Several Scandinavian countries have measured slightly elevated radiation levels. The results indicate an incident in an nuclear reactor. Is it from Russia?
A message from Scandinavia catches the eye: after Norway, Finland and Sweden measured increased radioactivity, the organization of the Comprehensive Nuclear Test Ban Agreement and the International Atomic Energy Agency also reported. Chillreport explains the situation.
What was measured
The Norwegian Radiation Protection Authority (DSA) made the first striking findings. In the first week of June, very small amounts of radioactive iodine-131 were measured at two monitoring stations in northeastern Norway on the border with the Russian peninsula of Kola. It decomposes relatively quickly, its half-life is eight days. Further south, on 16 and 17 June Sweden encountered small amounts of long-lived radioactive isotopes in Finland: cobalt-60, ruthenium-103, cesium-134 and cesium-137. The organization behind the non-proliferation treaty, the CTBTO, which operates its own measurement network, also registered cesium and ruthenium in Sweden on 22 and 23 June. The said nuclides are all fission products from nuclear power plant processes, i.e. artificial radioactive materials.
How dangerous is the radiation?
All authorities emphasize that the measured values do not endanger people or nature. The highest value at the border with Russia was 1.3 millibecquerels per cubic meter of air. For comparison: In September and October 2017, radioactive ruthenium-106 was detected in many European countries. In Germany, the Federal Agency for Radiation Protection reported a maximum value of approximately five millibecquerels per cubic meter of air, assuring that it was 100,000 times less than the value at which public protection measures had to be taken.
Wild boar meat, in which cesium is still found 34 years after the Chernobyl disaster, can be sold up to a radiation level of 600,000 millibecquerels per kilogram.
Where do the radiant particles come from?
The Scandinavian countries are reluctant to make statements. The organization of the comprehensive nuclear test ban has become somewhat more specific. However, Lassina Zerbo, head of the Nuclear Non-Proliferation Treaty Organization (CTBTO), tweeted a map to show where the possible place of origin could have been 72 hours earlier. It is a huge area.
June 22/23, 2020, RN #IMS station SEP63 #Sweden🇸🇪 has detected 3 isotopes; Cs-134, Cs-137 & Ru-103 associated with nuclear fission @ higher[ ] than normal levels (but not harmful to human health). The possible source area in the 72 hours prior detection is shown in orange on the map. pic.twitter.com/ZeGsJa21TN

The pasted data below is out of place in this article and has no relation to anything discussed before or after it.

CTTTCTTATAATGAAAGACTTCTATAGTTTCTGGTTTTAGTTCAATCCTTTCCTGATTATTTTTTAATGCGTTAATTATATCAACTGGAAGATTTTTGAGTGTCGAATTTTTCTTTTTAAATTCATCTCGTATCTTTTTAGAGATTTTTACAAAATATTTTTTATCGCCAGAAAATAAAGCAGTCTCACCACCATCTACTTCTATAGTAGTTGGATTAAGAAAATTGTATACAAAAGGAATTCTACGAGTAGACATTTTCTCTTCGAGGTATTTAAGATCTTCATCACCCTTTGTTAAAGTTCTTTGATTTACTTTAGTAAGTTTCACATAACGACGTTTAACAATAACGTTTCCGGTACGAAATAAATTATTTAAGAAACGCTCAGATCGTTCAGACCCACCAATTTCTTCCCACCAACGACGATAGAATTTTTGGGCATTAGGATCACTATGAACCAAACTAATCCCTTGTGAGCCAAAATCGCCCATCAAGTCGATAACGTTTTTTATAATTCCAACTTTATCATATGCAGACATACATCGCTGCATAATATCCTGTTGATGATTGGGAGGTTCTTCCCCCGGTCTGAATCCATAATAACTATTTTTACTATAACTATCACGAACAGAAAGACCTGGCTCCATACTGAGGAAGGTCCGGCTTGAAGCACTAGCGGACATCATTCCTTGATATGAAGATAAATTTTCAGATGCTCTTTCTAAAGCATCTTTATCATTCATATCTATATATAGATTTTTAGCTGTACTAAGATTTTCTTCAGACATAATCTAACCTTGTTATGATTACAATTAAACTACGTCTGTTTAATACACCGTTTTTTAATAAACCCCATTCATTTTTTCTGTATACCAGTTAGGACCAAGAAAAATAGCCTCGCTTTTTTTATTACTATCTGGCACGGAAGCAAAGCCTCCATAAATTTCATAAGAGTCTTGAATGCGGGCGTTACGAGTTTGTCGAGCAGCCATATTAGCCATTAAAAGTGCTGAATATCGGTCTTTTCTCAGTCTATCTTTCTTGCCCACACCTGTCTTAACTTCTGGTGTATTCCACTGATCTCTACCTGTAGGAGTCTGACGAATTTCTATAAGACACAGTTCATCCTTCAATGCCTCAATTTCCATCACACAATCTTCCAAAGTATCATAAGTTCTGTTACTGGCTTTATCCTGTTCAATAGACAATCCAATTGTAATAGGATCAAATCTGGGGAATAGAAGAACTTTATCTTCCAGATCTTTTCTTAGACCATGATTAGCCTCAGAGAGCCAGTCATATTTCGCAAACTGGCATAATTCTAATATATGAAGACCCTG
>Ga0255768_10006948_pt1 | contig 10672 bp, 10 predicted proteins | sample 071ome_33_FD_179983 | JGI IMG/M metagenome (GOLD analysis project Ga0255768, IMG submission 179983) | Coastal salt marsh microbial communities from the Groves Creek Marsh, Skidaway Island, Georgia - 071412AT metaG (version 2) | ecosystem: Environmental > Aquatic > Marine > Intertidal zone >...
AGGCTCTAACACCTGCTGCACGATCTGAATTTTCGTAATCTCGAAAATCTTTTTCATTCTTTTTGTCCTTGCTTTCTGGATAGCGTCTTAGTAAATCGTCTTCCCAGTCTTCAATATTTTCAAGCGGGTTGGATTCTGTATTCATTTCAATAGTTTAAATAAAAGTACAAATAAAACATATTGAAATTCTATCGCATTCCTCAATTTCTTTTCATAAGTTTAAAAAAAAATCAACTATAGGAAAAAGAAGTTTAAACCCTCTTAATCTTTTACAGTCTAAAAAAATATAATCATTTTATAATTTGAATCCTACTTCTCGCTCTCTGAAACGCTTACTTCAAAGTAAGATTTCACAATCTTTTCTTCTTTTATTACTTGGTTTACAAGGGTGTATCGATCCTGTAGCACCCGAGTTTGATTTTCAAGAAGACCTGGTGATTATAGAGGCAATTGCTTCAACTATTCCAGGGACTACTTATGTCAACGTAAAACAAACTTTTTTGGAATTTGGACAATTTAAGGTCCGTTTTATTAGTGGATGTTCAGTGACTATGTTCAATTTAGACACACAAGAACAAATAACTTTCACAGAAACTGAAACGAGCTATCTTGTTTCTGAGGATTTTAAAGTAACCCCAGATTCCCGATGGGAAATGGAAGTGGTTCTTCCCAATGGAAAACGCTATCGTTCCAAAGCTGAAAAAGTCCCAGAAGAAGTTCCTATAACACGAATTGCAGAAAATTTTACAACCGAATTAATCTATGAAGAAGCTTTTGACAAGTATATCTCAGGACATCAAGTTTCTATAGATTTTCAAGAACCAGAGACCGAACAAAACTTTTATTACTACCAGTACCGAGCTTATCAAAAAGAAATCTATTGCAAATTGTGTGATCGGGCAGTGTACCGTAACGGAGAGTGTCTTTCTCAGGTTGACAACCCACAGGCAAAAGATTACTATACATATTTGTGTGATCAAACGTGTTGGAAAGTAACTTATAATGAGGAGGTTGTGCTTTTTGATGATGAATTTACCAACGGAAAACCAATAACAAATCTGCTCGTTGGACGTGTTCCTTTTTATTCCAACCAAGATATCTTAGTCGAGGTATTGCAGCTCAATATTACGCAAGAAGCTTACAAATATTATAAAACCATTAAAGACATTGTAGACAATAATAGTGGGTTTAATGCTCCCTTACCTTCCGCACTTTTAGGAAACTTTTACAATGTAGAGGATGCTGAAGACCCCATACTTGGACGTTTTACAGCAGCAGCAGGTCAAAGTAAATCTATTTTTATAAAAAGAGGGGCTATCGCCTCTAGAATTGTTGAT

– Lassina Zerbo (@SinaZerbo) June 26, 2020
Zerbo said the organization can pinpoint the likely region of the source. “But it is outside the CTBTO’s mandate to find out the exact origin.” The International Atomic Energy Agency said on Saturday that it had asked the countries for information whether these radioisotopes had been detected and whether an incident was compatible with the release.
The Dutch National Institute for the Environment said that the radionuclides must have been the result of damage to a fuel assembly. Our own calculations have shown that the nuclides must come from western Russia. Due to the few measurements, an exact place of origin cannot be determined.
What does Russia say?
No mention was made of the side of the nuclear monopoly Rosenergoatom, the operator of the civil installations. There is also nothing to report, agencies Interfax and Tass report, citing the group. Control values were not exceeded at the two nuclear power stations Leningrad and Kola. The website of the Russian environmental monitoring agency Roshydromet does not show elevated values at any measuring point.
How plausible is that?
Greenpeace Russia refers to this. that the release is also possible through the reactor of a nuclear icebreaker or nuclear submarine. The Russian Environmental Control Agency has also criticized the outdated monitoring stations of the state nuclear energy agency Rosatom in the past. Detection of radionuclides in low concentrations is only possible with special devices with air separators that pass large amounts of air through filters.
In addition: Russia also rejected the fact that the ruthenium 106 cloud measured across Europe in 2017 that the source could be an incident in Russia. International investigative teams have come to this conclusion.